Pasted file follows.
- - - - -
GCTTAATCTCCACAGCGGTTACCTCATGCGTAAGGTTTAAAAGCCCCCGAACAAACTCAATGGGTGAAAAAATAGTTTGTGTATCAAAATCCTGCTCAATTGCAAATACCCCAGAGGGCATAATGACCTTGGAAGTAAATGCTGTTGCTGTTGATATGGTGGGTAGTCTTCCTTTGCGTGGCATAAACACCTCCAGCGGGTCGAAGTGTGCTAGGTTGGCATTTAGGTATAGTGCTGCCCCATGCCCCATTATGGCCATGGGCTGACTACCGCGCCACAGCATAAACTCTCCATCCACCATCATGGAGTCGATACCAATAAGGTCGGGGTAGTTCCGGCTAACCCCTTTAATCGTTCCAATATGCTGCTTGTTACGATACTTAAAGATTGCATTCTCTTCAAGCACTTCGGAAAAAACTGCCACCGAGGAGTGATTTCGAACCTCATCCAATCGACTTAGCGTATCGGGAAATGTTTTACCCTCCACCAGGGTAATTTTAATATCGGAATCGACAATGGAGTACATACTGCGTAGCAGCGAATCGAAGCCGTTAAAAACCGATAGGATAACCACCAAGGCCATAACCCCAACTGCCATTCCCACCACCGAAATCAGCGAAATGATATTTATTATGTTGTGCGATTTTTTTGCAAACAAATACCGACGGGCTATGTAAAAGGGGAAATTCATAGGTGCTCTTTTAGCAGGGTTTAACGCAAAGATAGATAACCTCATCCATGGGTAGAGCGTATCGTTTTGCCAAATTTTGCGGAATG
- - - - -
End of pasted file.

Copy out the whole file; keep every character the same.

GCTTAATCTCCACAGCGGTTACCTCATGCGTAAGGTTTAAAAGCCCCCGAACAAACTCAATGGGTGAAAAAATAGTTTGTGTATCAAAATCCTGCTCAATTGCAAATACCCCAGAGGGCATAATGACCTTGGAAGTAAATGCTGTTGCTGTTGATATGGTGGGTAGTCTTCCTTTGCGTGGCATAAACACCTCCAGCGGGTCGAAGTGTGCTAGGTTGGCATTTAGGTATAGTGCTGCCCCATGCCCCATTATGGCCATGGGCTGACTACCGCGCCACAGCATAAACTCTCCATCCACCATCATGGAGTCGATACCAATAAGGTCGGGGTAGTTCCGGCTAACCCCTTTAATCGTTCCAATATGCTGCTTGTTACGATACTTAAAGATTGCATTCTCTTCAAGCACTTCGGAAAAAACTGCCACCGAGGAGTGATTTCGAACCTCATCCAATCGACTTAGCGTATCGGGAAATGTTTTACCCTCCACCAGGGTAATTTTAATATCGGAATCGACAATGGAGTACATACTGCGTAGCAGCGAATCGAAGCCGTTAAAAACCGATAGGATAACCACCAAGGCCATAACCCCAACTGCCATTCCCACCACCGAAATCAGCGAAATGATATTTATTATGTTGTGCGATTTTTTTGCAAACAAATACCGACGGGCTATGTAAAAGGGGAAATTCATAGGTGCTCTTTTAGCAGGGTTTAACGCAAAGATAGATAACCTCATCCATGGGTAGAGCGTATCGTTTTGCCAAATTTTGCGGAATG